By Mike Ssegawa
The world is run by people. Organizations are made by people. Great companies are built by people.
All those are truism to remind us how important employees are to organizations, but so often we forget and value other things like technology, equipment or money ahead of them.
This is a story Milton Owor tells better than everyone.
For almost 25 years, he has been in the field of human resource management at different levels of some of the world’s biggest multinationals.
Listening to him, you realize that what makes the difference on the planet with good or evil, are good or evil people. It leaves you one option that if you want good to blossom in society, you need to take care of its people. So, it is the same thing with companies, you want your company to flourish, ensure its employees are likewise flourishing. And here, is Owor, to tell you that flourishing doesn’t make the pay check. But, it is how you deal with employees individually to ensure they understand that meeting the company’s objectives will also make them meet their own. And for HR to facilitate that process which fosters success for company and each employee.
Your employees are everything
“When businesses are struggling to maintain performance, look at your people,” says Owor, a results oriented and self driven professional with several years of international work experience with leading multinational companies including British American Tobacco, Royal Dutch Shell, and General Electric Company (GE).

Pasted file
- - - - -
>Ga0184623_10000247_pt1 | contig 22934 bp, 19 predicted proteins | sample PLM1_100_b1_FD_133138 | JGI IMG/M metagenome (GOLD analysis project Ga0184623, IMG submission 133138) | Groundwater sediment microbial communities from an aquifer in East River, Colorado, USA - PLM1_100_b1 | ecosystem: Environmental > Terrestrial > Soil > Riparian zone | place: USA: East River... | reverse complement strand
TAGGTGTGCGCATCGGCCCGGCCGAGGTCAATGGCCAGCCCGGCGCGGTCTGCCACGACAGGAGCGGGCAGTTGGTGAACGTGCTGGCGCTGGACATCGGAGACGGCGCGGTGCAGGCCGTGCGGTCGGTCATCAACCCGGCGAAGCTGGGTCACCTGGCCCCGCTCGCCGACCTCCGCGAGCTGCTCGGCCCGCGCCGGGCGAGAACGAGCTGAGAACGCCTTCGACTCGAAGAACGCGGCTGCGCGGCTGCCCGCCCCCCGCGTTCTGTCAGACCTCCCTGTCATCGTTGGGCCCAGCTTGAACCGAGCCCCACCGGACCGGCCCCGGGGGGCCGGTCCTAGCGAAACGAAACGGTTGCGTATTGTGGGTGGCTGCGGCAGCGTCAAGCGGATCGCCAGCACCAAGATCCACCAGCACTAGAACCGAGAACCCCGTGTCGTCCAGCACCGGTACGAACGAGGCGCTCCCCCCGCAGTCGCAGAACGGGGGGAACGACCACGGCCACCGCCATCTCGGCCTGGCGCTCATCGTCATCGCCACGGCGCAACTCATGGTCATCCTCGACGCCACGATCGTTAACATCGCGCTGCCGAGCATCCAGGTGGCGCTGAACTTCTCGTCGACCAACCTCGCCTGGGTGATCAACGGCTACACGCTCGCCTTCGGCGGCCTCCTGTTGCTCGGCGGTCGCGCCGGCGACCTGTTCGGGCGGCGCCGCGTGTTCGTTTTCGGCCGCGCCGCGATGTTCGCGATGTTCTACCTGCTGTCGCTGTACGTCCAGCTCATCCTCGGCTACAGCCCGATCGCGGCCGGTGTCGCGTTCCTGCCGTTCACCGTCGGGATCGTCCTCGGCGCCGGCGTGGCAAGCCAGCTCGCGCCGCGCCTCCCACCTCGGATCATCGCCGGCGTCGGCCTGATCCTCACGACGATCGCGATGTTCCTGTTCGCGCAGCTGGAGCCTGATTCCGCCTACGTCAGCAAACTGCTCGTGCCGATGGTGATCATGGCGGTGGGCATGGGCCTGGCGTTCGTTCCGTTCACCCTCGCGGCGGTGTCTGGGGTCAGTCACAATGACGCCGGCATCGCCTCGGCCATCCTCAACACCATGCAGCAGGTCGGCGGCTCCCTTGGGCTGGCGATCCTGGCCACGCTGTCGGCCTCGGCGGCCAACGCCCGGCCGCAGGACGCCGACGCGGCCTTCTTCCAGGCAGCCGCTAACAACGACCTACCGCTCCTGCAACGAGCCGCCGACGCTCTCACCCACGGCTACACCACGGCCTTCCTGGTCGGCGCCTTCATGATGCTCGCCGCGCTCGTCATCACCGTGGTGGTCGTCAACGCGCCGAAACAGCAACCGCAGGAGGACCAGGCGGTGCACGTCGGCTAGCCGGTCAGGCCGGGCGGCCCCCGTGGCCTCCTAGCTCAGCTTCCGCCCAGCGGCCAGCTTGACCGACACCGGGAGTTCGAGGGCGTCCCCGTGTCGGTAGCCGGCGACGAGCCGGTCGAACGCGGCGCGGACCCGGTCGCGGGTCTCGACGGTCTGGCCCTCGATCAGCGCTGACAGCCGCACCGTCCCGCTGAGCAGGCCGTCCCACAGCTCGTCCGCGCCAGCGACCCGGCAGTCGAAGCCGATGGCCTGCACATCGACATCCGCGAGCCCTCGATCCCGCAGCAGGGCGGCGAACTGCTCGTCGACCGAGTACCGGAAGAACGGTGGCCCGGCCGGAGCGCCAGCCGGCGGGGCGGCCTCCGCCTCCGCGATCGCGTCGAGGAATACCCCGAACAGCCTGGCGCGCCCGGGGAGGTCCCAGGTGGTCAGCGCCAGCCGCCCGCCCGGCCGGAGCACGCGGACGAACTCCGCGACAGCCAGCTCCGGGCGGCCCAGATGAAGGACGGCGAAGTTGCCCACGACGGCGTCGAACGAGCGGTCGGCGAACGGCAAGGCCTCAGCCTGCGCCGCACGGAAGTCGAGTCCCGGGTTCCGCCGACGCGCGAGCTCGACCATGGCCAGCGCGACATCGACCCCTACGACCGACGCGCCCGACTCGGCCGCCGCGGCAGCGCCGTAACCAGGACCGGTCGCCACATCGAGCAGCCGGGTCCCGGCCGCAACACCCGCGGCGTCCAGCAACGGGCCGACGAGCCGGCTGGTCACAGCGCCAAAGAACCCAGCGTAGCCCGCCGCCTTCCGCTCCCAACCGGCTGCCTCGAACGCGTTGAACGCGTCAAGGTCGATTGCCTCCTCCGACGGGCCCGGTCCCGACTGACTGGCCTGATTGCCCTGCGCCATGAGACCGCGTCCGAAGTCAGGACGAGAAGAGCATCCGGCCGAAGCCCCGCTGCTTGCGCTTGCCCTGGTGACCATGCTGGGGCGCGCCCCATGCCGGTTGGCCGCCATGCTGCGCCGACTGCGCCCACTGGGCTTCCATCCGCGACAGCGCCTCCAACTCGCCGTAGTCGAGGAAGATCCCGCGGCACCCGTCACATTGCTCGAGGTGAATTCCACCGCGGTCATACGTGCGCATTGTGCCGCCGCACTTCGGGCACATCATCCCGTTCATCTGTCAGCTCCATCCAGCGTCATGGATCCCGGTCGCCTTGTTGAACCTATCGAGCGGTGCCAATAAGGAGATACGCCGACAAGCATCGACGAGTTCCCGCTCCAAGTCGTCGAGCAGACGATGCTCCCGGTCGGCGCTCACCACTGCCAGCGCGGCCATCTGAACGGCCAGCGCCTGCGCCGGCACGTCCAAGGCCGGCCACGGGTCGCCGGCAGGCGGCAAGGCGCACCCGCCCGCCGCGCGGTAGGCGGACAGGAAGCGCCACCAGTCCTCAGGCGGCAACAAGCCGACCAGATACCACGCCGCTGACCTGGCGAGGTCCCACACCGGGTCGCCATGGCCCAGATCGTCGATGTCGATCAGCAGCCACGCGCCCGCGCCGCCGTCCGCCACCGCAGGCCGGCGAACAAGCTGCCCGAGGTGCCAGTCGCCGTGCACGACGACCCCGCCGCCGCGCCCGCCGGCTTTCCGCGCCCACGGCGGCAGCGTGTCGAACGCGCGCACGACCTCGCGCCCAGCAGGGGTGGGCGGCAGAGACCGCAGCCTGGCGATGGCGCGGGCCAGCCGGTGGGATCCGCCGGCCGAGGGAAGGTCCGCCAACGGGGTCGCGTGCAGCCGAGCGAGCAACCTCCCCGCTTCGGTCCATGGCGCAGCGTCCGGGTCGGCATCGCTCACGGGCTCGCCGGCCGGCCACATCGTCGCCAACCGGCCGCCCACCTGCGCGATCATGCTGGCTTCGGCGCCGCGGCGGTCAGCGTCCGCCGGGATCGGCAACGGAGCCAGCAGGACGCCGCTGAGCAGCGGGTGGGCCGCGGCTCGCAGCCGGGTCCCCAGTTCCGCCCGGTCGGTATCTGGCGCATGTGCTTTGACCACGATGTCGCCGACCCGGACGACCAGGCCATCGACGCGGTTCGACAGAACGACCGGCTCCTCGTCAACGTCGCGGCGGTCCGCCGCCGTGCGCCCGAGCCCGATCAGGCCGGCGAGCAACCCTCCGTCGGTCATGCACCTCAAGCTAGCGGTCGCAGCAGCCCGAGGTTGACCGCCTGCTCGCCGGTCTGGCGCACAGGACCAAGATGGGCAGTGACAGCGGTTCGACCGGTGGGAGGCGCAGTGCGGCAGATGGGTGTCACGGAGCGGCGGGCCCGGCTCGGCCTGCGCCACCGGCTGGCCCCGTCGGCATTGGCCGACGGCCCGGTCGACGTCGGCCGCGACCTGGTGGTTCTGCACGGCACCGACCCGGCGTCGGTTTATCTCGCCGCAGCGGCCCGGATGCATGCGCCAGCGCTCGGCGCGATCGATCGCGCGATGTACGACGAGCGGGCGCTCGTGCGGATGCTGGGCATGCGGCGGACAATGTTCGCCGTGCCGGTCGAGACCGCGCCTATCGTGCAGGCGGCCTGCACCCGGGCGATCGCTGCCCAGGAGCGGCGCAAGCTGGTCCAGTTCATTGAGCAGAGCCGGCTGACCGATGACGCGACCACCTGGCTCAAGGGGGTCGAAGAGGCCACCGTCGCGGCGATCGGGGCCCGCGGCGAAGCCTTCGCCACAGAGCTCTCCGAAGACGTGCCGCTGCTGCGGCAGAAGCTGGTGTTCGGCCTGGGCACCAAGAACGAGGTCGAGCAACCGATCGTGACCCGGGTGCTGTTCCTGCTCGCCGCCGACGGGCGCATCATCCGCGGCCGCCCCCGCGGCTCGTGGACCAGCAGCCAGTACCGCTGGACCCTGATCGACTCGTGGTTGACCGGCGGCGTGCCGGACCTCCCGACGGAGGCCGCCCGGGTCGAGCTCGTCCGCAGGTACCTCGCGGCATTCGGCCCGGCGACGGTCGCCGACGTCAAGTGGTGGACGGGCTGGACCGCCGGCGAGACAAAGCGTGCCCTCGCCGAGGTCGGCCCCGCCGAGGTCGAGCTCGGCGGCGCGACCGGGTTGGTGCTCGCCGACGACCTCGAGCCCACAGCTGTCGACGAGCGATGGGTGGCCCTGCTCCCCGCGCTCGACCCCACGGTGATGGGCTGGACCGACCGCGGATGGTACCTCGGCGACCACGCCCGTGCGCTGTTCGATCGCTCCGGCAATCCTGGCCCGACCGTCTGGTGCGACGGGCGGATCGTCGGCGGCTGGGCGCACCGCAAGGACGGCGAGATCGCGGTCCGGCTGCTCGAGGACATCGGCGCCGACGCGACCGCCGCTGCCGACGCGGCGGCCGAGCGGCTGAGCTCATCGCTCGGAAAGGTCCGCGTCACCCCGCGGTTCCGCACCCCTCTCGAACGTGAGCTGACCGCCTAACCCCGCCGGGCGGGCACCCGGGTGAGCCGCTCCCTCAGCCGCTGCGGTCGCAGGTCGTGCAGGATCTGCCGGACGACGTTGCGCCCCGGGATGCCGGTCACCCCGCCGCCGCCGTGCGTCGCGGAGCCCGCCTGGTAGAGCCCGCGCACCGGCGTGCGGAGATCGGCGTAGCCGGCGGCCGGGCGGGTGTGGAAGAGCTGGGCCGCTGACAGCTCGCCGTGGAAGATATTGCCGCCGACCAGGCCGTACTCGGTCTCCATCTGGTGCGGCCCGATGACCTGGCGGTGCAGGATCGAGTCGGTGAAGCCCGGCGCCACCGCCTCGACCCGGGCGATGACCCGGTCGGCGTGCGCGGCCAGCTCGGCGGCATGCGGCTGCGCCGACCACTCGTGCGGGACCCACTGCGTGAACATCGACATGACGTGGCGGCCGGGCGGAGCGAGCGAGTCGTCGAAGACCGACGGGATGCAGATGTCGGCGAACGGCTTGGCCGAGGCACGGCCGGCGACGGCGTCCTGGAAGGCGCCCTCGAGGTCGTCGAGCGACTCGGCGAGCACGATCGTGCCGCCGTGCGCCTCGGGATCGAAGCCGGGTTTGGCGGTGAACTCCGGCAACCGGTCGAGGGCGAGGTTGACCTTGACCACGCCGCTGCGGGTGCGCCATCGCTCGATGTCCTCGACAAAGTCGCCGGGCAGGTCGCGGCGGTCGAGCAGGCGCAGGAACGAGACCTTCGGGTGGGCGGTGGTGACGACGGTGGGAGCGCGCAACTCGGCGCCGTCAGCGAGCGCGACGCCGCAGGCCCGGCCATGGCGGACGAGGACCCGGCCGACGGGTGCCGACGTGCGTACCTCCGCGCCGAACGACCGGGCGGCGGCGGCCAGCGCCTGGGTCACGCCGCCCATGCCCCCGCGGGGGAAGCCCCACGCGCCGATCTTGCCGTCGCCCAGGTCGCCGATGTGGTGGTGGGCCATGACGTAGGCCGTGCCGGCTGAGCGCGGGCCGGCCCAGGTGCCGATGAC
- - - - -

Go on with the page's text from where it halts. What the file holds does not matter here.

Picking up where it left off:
Owor testifies that he knows for sure, and that is why he is into private consulting, that if Uganda’s companies are to turn in good results, a lot has to be done with people who work for those organisations. It is important to keep them engaged and in sync.
It remains a fact that human resource development is the biggest task of every generation’s leader, elders and those tasked with the job of nurturing people to fit well into the community, and human society including working places.
So, some people have done the job of personnel development out of responsibility while some are professionals helping organizations grow.
Owor Milton is one of the professionals. However, he is one person that can make you fall in love with a human resource career.
A soft spoken but firm gentleman Owor, has bagged 25 years in HR practice. And now, he is willing to share his knowledge through his human resource consulting company, Miphad Business and Human Resources consulting company.
The company among other things; provides consulting services in the area of HR and business performance.
“We operate in Uganda and Kenya,” says Owor, a culturally adaptable team player who has worked across Africa, in Europe, Asia and the US over the years.
“I am motivated by challenge and achievement,” he tells me as we meet in Kampala recently.
During the one hour conversation, Owor comes out as an experienced captain in stewarding strategic human resources, thought leadership and business partnership.